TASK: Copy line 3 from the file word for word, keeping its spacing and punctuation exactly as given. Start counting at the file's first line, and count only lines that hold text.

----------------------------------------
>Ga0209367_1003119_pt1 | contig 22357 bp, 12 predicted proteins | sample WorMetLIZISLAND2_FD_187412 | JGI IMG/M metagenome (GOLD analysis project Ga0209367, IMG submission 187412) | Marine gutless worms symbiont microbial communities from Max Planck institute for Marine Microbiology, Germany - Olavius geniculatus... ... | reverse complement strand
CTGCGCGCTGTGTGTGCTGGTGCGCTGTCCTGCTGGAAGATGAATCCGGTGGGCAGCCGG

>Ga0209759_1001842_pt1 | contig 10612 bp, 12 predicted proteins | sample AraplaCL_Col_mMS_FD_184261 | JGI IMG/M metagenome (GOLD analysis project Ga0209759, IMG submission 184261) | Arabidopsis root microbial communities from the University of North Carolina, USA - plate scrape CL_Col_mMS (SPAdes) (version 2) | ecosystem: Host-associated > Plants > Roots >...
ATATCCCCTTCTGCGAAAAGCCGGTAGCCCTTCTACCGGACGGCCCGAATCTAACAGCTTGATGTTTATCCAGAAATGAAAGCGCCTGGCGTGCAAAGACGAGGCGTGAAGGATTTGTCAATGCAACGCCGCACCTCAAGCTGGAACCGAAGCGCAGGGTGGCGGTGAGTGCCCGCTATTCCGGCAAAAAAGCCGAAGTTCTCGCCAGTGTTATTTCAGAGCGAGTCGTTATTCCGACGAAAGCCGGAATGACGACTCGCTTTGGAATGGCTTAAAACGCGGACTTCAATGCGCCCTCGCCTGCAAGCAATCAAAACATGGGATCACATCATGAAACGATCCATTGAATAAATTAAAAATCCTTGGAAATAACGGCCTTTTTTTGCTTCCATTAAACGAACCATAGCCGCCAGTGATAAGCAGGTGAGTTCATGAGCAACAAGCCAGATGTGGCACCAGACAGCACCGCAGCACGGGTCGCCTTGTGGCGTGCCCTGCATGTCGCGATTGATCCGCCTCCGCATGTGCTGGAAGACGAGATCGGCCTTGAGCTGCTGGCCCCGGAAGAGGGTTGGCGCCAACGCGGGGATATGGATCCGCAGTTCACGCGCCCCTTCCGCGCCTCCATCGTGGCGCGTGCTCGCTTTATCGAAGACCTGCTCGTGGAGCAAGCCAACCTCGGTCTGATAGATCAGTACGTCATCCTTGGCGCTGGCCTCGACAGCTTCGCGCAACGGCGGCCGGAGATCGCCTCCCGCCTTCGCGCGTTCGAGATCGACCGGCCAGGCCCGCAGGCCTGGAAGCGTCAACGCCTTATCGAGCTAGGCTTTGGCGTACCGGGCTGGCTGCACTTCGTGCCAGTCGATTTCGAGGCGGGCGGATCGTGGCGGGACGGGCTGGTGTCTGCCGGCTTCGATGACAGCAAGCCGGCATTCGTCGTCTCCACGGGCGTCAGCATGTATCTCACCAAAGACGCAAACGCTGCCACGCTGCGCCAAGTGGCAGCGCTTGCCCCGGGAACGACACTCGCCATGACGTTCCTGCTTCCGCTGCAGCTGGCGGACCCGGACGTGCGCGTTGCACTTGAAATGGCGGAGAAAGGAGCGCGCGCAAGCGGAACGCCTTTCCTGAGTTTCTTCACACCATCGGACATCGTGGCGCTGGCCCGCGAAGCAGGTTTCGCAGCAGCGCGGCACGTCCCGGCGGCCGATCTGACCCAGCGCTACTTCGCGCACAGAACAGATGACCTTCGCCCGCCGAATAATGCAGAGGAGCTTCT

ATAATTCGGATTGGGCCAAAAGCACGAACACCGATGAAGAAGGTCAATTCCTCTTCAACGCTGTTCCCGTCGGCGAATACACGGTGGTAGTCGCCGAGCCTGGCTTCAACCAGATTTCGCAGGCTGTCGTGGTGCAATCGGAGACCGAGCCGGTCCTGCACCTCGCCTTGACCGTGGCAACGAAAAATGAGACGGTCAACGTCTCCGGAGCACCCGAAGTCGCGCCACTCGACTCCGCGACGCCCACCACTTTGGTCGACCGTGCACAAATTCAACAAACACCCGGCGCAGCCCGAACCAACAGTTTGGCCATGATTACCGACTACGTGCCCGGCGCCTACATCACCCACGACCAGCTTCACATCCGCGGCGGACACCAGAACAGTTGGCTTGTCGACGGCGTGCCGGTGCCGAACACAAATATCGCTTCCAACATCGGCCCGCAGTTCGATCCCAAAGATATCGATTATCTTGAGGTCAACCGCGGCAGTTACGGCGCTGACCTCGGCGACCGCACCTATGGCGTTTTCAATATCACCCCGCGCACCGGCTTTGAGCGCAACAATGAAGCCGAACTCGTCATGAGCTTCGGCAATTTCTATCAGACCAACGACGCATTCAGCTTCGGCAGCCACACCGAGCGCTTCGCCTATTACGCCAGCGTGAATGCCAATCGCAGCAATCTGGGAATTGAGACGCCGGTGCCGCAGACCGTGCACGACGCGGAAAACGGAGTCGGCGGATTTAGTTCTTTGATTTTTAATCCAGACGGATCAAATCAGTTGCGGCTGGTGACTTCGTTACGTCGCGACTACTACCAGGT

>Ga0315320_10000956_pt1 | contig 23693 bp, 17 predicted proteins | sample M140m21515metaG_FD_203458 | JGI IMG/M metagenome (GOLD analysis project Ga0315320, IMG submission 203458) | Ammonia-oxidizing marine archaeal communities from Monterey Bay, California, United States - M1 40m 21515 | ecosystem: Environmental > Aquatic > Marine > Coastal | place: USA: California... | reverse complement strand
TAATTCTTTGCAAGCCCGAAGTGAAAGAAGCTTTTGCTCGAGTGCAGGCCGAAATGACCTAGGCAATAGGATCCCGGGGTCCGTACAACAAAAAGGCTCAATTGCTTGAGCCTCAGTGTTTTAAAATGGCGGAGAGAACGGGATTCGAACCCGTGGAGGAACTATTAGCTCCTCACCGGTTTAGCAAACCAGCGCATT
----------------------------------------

>Ga0209759_1001842_pt1 | contig 10612 bp, 12 predicted proteins | sample AraplaCL_Col_mMS_FD_184261 | JGI IMG/M metagenome (GOLD analysis project Ga0209759, IMG submission 184261) | Arabidopsis root microbial communities from the University of North Carolina, USA - plate scrape CL_Col_mMS (SPAdes) (version 2) | ecosystem: Host-associated > Plants > Roots >...